Which fasting protocol is the best? Again, this could be a whole other post, but someone else has already covered it here. The protocol I like the most is Martin Berkhan's Leangains.
LEANGAINS (from the post linked above)
Fast for 14 (women) to 16 (men) hours each day, and then “feed” for the remaining eight to 10 hours. During the fasting period, you consume no calories, though black coffee, calorie-free sweeteners, diet soda and sugar-free gum are permitted. (A splash of milk or cream in your coffee won’t hurt, either.) Most people will find it easiest to fast through the night and into the morning, breaking the fast roughly four to six hours after waking up. This schedule is adaptable to any person’s lifestyle, but maintaining a consistent feeding window time is important. Otherwise, hormones in the body can get thrown out of whack and make sticking to the program harder, according to Berkhan.
What and when you eat during the feeding window also depends on when you work out. On days you exercise, carbs are more important than fat. On rest days, fat intake should be higher. Protein consumption should be fairly high every day, though it will vary based on goals, gender, age, body fat and activity levels. Regardless of your specific program, whole, unprocessed foods should make up the majority of your calorie intake. However, when there isn’t time for a meal, a protein shake or meal replacement bar is acceptable.
Pros: Meal frequency is irrelevant — you can eat whenever you want to within the eight- to ten-hour “feeding” period. That said, most people find breaking it up into three meals easier to stick to. Choosing two meals and a snack allows for two fairly large meals which will leave you feeling full and more than satisfied.
Cons: Even though there is flexibility in when you eat, Leangains has pretty specific guidelines for what to eat, especially in relation to when you’re working out. The strict nutrition plan and scheduling meals perfectly around workouts can make the program a bit tougher to adhere to. You can learn more about the specifics — as well as when to time these meals — by reading the Leangains Guide.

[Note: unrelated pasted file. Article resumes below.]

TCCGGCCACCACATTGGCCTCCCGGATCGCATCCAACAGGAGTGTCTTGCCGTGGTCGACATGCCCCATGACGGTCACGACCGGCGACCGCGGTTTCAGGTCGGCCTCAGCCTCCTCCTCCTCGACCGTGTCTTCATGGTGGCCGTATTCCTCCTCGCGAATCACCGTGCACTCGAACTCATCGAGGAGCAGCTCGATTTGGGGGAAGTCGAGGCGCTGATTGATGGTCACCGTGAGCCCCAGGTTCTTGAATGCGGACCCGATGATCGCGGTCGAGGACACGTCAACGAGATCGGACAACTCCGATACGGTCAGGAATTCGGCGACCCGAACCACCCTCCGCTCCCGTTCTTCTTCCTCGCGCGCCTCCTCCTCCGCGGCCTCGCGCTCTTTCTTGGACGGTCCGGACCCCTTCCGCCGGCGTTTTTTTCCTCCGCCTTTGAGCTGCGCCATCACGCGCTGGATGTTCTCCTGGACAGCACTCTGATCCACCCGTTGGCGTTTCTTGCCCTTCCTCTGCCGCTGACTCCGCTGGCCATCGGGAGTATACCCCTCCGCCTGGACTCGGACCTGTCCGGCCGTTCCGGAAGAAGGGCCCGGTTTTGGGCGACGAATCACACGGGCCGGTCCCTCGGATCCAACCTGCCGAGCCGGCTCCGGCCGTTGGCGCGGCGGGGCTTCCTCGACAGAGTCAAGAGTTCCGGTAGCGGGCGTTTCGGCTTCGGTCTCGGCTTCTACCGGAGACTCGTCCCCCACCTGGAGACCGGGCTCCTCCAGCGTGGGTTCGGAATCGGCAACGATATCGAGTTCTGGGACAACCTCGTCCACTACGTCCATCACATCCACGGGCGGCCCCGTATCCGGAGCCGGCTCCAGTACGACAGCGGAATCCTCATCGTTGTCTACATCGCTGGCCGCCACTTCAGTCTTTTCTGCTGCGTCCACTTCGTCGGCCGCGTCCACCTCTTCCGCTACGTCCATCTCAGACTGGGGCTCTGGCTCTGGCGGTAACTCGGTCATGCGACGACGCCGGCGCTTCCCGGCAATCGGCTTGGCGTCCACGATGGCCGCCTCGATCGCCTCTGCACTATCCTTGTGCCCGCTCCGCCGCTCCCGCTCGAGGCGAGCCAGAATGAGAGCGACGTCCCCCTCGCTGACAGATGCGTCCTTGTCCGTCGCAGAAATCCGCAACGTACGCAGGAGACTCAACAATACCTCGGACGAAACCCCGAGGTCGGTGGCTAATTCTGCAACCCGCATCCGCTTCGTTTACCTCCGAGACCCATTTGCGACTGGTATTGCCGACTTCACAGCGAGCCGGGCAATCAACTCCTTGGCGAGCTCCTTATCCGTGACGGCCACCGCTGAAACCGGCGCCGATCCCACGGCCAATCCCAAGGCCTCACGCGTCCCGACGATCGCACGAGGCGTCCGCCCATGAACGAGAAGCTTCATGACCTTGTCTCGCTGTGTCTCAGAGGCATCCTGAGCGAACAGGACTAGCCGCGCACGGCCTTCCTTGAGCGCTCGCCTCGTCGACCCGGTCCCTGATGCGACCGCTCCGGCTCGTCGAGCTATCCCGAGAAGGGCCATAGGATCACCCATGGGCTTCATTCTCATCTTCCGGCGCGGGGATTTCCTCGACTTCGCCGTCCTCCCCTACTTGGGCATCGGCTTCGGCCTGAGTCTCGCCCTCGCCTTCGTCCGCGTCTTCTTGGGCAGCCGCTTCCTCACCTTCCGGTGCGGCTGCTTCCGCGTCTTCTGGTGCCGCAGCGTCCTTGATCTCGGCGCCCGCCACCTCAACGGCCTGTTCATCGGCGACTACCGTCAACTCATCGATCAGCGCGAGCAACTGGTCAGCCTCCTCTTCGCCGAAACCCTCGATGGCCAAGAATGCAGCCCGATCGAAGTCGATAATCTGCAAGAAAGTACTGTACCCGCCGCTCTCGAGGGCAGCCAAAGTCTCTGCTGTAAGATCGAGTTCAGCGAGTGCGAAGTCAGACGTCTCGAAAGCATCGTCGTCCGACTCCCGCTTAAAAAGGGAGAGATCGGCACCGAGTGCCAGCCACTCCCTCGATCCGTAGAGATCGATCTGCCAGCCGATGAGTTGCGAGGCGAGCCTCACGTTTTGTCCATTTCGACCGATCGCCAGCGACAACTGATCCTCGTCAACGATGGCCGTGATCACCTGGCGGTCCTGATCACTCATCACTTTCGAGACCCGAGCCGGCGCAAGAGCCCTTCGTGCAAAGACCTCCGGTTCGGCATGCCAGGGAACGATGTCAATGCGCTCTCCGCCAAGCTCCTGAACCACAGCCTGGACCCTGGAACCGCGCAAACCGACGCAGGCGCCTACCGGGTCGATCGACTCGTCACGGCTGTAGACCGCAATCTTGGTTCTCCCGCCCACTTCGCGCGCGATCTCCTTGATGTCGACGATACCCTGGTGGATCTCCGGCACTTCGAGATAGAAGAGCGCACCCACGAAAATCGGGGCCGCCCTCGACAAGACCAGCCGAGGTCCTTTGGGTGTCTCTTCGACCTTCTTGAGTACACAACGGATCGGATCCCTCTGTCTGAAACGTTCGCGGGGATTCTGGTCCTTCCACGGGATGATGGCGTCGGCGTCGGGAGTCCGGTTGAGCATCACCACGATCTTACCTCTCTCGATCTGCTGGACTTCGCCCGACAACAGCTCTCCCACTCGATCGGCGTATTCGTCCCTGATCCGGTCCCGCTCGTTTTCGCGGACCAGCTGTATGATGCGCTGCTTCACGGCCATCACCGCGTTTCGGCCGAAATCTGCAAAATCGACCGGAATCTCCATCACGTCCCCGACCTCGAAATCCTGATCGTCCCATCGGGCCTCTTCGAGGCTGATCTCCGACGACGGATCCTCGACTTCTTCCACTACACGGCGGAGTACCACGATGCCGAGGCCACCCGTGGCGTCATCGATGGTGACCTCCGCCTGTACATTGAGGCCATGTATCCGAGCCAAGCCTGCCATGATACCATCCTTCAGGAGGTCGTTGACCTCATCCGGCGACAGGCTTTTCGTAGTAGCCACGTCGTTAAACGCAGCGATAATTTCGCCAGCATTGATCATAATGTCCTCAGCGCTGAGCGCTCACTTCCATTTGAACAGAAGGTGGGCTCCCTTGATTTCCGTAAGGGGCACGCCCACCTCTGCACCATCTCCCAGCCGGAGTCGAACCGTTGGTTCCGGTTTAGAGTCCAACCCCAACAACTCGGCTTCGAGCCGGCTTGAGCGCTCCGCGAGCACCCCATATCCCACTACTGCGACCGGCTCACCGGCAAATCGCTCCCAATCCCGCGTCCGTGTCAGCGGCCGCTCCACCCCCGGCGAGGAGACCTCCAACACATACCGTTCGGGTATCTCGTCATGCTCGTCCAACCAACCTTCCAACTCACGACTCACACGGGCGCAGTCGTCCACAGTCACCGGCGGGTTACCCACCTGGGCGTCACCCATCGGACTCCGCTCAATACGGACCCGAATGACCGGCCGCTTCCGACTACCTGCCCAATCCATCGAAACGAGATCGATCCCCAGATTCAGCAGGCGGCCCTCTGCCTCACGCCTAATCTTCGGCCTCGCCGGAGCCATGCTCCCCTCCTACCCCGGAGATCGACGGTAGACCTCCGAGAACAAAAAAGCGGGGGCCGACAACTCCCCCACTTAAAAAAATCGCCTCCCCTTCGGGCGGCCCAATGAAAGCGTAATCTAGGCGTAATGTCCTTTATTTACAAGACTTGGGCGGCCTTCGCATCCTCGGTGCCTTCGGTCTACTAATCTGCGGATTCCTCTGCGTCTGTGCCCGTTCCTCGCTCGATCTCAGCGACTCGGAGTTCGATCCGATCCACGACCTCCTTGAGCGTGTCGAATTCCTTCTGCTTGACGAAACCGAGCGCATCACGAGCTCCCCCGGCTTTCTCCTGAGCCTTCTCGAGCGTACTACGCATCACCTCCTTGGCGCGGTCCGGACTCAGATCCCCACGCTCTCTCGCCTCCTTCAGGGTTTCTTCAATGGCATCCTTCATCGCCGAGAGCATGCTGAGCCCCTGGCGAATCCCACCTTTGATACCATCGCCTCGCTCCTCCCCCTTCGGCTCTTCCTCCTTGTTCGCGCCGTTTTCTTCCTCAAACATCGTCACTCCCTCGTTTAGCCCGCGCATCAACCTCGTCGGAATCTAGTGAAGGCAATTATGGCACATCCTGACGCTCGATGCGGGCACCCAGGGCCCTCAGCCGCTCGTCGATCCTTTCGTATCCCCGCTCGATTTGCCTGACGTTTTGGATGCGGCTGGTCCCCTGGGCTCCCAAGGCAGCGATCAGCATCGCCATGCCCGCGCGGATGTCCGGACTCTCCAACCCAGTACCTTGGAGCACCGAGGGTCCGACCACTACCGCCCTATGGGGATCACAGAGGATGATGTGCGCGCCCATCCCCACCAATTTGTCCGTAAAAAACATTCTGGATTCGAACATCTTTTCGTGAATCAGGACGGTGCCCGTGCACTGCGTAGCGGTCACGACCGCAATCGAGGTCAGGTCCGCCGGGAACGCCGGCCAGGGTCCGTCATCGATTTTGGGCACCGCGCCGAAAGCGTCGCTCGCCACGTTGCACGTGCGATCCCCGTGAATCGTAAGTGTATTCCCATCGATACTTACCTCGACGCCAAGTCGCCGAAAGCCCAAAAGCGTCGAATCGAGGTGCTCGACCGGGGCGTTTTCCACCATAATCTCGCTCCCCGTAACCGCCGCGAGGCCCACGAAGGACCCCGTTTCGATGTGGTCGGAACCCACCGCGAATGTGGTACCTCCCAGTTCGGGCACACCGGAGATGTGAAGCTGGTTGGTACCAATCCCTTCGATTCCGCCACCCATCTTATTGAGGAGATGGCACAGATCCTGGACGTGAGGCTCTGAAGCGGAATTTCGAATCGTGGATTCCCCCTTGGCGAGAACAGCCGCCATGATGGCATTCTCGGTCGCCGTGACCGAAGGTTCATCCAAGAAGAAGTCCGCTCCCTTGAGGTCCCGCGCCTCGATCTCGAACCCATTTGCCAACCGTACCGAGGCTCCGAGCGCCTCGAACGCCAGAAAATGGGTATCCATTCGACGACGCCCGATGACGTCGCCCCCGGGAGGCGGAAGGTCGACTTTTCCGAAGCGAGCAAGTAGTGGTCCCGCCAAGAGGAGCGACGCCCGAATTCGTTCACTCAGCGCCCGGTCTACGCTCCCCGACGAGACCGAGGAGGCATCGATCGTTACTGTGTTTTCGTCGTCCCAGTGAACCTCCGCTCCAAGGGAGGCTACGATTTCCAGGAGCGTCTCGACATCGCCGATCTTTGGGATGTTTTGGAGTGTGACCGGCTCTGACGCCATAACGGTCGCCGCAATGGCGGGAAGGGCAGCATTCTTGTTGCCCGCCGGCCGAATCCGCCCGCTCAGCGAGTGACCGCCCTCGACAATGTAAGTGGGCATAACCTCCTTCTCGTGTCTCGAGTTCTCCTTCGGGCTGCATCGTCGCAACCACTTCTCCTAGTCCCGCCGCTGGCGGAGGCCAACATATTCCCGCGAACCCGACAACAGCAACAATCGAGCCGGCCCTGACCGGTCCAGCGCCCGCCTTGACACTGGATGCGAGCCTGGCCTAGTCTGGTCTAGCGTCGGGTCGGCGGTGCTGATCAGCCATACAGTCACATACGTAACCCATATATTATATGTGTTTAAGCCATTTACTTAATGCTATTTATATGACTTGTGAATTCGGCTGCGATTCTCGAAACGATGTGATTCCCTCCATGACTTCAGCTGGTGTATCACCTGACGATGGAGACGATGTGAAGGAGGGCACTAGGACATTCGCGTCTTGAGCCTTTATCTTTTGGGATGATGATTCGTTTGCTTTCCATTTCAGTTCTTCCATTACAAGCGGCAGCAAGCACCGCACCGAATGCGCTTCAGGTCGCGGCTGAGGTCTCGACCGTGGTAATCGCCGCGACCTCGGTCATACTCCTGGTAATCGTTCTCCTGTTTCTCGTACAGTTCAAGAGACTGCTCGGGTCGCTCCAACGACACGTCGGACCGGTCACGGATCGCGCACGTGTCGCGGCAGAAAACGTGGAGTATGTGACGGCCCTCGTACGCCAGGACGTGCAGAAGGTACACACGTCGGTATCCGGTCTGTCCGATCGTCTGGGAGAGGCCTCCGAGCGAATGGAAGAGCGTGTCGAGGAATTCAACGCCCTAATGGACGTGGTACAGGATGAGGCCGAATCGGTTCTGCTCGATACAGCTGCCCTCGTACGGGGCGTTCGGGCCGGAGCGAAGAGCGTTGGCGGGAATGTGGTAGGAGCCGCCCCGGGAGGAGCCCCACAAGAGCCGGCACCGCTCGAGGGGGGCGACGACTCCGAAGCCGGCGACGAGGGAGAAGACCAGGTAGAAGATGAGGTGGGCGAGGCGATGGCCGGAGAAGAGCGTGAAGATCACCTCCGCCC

The reason I don't like the other fasting protocols is due to the length of the required fasts and what I believe are negative consequences of long fasts for women. Remember the mice? Leangains takes some forethought and planning, but it works without totally stressing the body, allowing you to actually slightly overeat on training days while slightly under eating on rest days. But you MUST LIFT WEIGHTS on this program to be successful.
Before I go, I want to leave you with some info to help you know if you're pushing too hard with whatever diet/fasting protocol/fitness program you are on:
Symptoms of Hormone Disruption (courtesy of PrecisionNutrition.com)
- fatigue and low energy
- disrupted sleep (e.g. trouble falling or staying asleep, including the dreaded 3 AM “blast out of bed”)
- hair loss (or for some women, facial hair growth)
- cold hands and feet
- skin problems like dry skin or acne flareups
- weight changes and changes to where you put on body fat (e.g. more accumulating around your middle)
- slow injury healing; more inflammation
- anxiety / OCD, low self-esteem and/or depression
- elevated carotene in the blood
- orthostatic hypotension
- electrolyte irregularities
- vaginal dryness or thinning of tissues
- bradycardia (slower than normal heart rate)
- chronic pain (even if it’s just a general achiness or soreness)
- changes in digestion (such as constipation or bloating)
- changes to your breast size or shape (which you’d probably notice as bras not quite fitting right all of a sudden)
- polycystic ovary disease (PCOS)
- thyroid problems
- uterine scarring
- pituitary tumors
- premature menopause
Informative info here
PN's free book on Intermittent Fasting